And then, to attach my rosettes to my pillow cover, I just cut little strips of the Steam-A-Seam and eyeballed where I would want the rosettes to be on the pillow cover.
The hardest part of this technique is that you have to flip your pillow cover inside out to iron on and active the Steam-A-Seam. So you really have to do some educated guessing on where your rosettes are going to end up.

This looks right, I think.
Once your first one is ironed on then just snug the next ones right up next to it and cross your fingers.
I would recommend this technique to anyone who is OK with having to redo it if you need to machine wash the cover, Steam-A-Seam is not washing machine friendly.  And I wouldn’t think these would hold up to serious prodding and pulling for those of you with unruly children.  :)

But, for not necessarily being a rosette kinda gal, I think they add just the right amount of umph to my plain blue pillow cover.

Any way you look at ‘em, they are pretty inviting up there on our rooftop pallet bed.

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So, tell me, do you have any favorite pillow embellishing techniques?  I might just be in the market for some new ideas as part of an upcoming project I am trying to get the nerve up to do.  Eeekk!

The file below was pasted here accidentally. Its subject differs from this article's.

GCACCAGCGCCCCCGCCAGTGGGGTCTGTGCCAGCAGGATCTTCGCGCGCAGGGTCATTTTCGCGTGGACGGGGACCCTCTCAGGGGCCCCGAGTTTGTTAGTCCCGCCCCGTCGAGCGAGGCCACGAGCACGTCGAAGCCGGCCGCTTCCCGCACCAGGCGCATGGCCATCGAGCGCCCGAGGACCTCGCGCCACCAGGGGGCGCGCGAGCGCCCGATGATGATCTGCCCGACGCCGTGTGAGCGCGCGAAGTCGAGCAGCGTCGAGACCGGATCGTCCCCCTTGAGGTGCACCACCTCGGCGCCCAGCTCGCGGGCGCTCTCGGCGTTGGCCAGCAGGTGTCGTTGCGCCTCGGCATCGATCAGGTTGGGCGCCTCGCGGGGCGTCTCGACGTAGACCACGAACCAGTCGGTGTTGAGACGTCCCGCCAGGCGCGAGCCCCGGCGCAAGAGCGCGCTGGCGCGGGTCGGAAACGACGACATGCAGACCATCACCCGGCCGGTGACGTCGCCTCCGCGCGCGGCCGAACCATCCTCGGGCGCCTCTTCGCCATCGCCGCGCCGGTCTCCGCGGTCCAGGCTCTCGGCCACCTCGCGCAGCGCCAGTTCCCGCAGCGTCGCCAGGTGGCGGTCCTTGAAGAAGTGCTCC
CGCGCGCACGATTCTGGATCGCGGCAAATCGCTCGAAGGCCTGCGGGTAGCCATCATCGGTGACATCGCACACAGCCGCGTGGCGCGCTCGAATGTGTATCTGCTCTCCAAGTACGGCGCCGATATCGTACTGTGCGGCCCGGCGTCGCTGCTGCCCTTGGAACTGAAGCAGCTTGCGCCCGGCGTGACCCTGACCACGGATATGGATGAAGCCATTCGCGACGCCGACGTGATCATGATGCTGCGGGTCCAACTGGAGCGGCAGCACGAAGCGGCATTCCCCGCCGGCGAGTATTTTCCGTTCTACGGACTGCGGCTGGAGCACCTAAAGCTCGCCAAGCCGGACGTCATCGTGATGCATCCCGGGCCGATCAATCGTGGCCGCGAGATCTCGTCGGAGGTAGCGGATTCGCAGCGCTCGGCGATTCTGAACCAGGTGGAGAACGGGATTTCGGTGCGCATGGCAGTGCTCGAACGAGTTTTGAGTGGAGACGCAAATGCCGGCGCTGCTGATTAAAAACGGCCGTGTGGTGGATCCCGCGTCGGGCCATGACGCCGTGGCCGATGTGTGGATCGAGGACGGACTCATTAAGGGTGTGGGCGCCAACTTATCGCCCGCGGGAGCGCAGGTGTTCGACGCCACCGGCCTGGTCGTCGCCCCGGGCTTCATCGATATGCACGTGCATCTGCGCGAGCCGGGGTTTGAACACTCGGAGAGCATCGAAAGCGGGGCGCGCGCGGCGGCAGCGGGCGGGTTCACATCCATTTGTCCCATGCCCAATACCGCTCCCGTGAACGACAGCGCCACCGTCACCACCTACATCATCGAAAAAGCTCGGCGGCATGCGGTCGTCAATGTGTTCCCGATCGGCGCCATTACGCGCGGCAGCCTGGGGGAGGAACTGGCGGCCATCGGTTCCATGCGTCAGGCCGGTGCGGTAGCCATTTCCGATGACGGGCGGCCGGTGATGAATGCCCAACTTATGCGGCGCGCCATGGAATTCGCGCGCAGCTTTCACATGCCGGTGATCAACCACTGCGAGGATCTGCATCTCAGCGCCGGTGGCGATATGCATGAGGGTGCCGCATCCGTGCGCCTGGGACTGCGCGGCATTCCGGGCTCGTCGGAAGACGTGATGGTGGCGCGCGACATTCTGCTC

To see all of the envelope closure pillow cover making deets please check out yesterday’s post.

And, to see more rooftop bedroom eye candy click here.

I am sharing this project here and at: BNOTP, DIY Show Off, Home Stories A to Z, Savvy Southern Style, Remodelaholic, Today’s Creative and Sugar Bee Crafts.

Comments

  1. says

    oooo love the sharpies and the steam a seam idea – right up my not-sewing-if-I-can-avoid-it alley!! You’re my hero!

  2. says

    *sigh* ….you really know how to write a tutorial :) This is a wonderful project and I feel like I am sitting right next to you and you are teaching me how to make it!

    Really, really great job.

    blessings,
    karianne

  3. says

    Oh how adorable these pillows are and how easy! I love the colors and the pretty fabric rosettes. Thanks for sharing the tutorial and the Steam-a-Seam idea….love that! Thanks for your visit and your lovely comments. Have a beautiful evening!~Poppy

  4. says

    Wow this is so cute, and very easy, thank you for sharing, I love your pillows. You do very beautiful things and I am your newest fan & follower.

  5. says

    Those are such cute and fun embellishments, Karah! Thanks so much for sharing how you did each one. I also went back to see how your make those darling pillow covers from shirts…just great. I saw your post over at “At the Picket Fence” blog party.

  6. says

    Very cute techniques. I love the look of rickrack on pillows and you can make a simple line or a more elaborate design to suit your own taste.

  7. says

    Love them! I’ll be featuring them on A Crafty Soiree, the newest is up tonight at midnight EST. Please come by and check out your feature when you have time. Thanks for sharing your awesome ideas, love that they are no sew.